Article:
October 18, 2004

Preventing Suicide in Colleges

Last week the Wall Street Journal had a good article on how colleges are working to aggressively prevent suicides with counselling programs for students.

In the article, it mentioned an example of a young woman who had indicated that she might commit suicide. Her boyfriend dialed 911 and got help. The story reports that "When later confronted by the police, the student claimed that she had never intended to take her life, arguing that she was simply trying to rile her boyfriend. At many universities, that might have been the end of the story.

But at the University of Illinois, it was just the beginning. Administrators promptly presented the student with a stark choice: Meet with a mental-health counselor for four sessions, or don't bother coming back to school the following semester.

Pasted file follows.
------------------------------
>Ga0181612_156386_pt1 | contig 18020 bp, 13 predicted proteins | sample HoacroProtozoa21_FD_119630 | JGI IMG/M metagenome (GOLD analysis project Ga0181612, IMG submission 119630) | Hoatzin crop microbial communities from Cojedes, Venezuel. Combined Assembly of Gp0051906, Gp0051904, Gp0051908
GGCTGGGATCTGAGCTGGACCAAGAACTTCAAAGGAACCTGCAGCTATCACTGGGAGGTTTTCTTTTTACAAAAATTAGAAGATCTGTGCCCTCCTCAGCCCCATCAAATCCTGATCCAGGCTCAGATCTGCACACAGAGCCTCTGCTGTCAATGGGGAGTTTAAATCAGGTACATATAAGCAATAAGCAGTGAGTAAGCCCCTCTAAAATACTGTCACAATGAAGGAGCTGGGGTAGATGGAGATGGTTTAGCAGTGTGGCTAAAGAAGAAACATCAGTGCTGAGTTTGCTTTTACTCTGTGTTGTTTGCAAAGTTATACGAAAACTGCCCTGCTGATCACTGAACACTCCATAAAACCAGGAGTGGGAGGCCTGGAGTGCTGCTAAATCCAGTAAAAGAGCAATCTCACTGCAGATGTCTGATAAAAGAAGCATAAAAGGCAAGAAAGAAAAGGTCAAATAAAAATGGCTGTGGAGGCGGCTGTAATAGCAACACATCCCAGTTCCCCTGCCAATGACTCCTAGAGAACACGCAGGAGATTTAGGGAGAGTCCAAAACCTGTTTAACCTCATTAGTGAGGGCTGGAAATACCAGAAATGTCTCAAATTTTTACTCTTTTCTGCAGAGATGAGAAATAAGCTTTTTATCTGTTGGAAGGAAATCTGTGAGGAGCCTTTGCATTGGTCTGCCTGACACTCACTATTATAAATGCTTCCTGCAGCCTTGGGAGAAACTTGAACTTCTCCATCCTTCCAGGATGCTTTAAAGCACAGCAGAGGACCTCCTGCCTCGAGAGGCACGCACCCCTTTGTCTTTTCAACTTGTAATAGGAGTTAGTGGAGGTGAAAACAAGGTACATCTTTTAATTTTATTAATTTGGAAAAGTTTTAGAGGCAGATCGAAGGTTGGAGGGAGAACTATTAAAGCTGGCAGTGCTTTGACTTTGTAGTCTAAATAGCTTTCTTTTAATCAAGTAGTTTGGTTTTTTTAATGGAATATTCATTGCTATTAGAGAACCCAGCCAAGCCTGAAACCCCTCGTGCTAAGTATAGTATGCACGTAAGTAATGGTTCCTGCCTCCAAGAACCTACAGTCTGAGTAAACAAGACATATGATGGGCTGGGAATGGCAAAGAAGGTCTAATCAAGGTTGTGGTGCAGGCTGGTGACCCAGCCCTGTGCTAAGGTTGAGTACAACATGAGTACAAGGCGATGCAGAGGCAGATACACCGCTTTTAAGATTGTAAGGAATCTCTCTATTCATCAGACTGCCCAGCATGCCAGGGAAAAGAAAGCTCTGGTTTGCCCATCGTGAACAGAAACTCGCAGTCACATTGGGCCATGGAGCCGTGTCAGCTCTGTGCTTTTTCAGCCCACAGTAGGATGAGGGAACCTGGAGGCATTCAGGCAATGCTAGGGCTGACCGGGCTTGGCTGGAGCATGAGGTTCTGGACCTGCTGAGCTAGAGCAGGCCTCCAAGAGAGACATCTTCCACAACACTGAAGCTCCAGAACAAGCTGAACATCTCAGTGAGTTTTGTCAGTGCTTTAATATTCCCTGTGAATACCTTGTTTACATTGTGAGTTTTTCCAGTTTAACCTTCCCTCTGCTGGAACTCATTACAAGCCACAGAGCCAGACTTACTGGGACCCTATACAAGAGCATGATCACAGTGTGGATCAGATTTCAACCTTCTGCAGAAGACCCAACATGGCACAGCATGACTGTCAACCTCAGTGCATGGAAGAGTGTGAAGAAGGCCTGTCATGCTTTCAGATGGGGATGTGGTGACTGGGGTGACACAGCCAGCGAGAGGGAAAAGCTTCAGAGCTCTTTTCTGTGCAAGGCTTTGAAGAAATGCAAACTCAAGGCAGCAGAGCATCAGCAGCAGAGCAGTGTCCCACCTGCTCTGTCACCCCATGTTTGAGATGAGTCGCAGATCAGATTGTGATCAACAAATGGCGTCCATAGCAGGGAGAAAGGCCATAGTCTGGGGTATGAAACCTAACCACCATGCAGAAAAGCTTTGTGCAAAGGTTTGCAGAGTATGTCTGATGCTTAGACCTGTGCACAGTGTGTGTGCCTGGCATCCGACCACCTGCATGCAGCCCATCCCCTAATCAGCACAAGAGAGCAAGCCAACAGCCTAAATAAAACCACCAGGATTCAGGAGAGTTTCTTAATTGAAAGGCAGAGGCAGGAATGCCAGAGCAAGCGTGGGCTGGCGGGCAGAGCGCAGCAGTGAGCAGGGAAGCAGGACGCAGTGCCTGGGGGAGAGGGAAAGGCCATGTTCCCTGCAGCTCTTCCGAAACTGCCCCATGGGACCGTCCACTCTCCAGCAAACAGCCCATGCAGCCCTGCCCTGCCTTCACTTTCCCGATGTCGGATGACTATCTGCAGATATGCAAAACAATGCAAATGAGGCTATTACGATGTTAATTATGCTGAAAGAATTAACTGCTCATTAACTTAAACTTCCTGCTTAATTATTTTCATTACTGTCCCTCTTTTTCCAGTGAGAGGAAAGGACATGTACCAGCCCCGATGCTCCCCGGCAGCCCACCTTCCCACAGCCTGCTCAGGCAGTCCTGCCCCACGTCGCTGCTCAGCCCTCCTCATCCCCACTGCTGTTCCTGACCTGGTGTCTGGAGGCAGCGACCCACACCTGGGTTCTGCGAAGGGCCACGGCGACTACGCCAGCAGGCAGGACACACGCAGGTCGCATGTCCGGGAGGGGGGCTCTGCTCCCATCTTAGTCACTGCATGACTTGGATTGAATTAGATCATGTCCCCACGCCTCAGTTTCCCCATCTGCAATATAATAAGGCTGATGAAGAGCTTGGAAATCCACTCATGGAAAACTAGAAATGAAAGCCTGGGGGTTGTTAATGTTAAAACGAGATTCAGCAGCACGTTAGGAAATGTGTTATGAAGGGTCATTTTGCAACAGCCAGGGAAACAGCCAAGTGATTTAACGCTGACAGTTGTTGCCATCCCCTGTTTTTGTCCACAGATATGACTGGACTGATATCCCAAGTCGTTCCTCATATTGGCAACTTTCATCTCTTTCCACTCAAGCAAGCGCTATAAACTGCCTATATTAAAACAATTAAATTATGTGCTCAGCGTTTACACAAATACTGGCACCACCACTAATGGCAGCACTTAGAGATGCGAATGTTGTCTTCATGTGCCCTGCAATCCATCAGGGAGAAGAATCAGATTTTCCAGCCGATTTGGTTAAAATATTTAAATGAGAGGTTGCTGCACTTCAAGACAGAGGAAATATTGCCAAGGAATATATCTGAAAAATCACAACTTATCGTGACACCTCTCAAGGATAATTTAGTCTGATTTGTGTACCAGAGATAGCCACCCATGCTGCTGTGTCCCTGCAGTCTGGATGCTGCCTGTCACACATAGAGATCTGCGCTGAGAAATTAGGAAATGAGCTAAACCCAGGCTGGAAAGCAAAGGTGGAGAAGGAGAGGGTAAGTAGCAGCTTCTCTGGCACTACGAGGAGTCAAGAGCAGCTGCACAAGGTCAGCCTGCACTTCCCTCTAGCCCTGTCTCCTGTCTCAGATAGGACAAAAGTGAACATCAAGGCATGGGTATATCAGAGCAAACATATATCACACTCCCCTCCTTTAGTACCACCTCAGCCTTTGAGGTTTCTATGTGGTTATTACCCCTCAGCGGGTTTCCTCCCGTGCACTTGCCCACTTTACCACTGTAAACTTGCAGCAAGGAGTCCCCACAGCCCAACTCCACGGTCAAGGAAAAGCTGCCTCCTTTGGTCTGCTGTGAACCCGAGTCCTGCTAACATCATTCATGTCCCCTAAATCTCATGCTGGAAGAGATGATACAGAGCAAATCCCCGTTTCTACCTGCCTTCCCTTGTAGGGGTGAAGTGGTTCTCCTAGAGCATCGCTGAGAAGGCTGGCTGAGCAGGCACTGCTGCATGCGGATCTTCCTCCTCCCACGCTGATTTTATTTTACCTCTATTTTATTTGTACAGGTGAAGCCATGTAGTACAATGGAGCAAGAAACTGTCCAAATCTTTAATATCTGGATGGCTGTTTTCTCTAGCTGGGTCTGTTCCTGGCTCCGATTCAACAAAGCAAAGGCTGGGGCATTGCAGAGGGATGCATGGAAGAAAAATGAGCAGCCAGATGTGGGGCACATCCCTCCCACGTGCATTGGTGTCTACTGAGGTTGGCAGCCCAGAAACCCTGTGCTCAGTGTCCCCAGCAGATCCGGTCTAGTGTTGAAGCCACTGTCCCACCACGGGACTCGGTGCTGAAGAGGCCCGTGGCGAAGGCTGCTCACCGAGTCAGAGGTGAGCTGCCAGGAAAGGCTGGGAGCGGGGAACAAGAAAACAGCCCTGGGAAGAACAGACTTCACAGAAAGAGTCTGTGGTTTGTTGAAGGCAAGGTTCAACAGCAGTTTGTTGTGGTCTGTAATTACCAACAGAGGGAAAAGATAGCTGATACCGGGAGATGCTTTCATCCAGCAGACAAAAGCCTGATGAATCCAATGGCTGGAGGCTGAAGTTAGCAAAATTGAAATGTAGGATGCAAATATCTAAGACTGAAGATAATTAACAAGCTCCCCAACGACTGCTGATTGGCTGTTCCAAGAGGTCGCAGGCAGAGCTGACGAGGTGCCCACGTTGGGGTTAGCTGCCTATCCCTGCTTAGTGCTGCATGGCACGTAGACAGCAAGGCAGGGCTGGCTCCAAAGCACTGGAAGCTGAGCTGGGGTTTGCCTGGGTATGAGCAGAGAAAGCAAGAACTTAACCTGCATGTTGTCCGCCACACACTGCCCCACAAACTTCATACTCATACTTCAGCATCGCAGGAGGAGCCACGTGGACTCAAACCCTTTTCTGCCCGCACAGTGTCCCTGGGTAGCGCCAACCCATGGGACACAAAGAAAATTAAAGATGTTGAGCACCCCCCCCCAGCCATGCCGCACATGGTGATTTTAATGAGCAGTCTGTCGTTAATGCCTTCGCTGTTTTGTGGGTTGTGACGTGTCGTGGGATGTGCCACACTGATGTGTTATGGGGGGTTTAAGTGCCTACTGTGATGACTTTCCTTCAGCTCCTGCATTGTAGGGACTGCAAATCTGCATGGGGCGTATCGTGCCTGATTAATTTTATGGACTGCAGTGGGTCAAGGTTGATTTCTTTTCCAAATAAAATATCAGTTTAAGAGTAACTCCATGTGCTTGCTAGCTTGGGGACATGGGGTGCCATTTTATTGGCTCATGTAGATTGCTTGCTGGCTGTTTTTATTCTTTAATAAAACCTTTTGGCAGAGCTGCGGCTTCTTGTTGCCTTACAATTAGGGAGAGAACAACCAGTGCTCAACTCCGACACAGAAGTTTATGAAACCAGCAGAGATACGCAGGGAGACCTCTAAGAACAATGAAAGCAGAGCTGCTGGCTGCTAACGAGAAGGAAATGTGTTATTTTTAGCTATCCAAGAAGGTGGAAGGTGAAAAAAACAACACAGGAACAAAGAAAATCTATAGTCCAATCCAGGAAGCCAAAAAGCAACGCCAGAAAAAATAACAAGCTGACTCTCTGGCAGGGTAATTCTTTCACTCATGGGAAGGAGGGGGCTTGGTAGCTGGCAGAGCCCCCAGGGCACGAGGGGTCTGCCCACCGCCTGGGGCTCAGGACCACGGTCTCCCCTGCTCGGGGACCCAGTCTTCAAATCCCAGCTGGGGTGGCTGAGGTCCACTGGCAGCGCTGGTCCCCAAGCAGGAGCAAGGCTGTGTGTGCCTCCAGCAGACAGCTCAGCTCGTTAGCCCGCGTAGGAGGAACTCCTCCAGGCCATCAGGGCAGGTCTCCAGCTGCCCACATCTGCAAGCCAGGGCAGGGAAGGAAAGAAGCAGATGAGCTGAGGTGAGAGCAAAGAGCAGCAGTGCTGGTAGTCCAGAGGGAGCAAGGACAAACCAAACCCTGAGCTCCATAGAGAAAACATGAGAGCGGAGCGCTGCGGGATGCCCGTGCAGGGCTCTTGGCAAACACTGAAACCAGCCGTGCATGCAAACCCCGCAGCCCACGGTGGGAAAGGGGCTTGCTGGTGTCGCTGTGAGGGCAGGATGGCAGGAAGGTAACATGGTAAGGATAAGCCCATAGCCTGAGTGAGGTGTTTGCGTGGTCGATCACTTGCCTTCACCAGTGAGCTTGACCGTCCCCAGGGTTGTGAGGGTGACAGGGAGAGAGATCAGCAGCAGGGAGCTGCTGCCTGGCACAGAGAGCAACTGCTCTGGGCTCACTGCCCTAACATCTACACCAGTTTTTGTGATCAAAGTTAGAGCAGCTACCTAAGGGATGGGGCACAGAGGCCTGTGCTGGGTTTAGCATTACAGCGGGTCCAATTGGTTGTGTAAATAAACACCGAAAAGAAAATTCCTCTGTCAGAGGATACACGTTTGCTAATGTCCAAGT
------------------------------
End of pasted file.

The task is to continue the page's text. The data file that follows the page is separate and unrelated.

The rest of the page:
In an approach that is controversial among college administrators, the university has a zero-tolerance rule with suicidal behavior. In almost every case, students who threaten or attempt suicide are automatically required to see a counselor for four sessions if they want to remain at the school.

In the two decades the program has been in place, more than 1,800 students have been through it, and not one has committed suicide while enrolled at the school. Only one student chose to leave school rather than enter the program. (She later completed the sessions off campus, was allowed to re-enroll, and graduated with honors.)"


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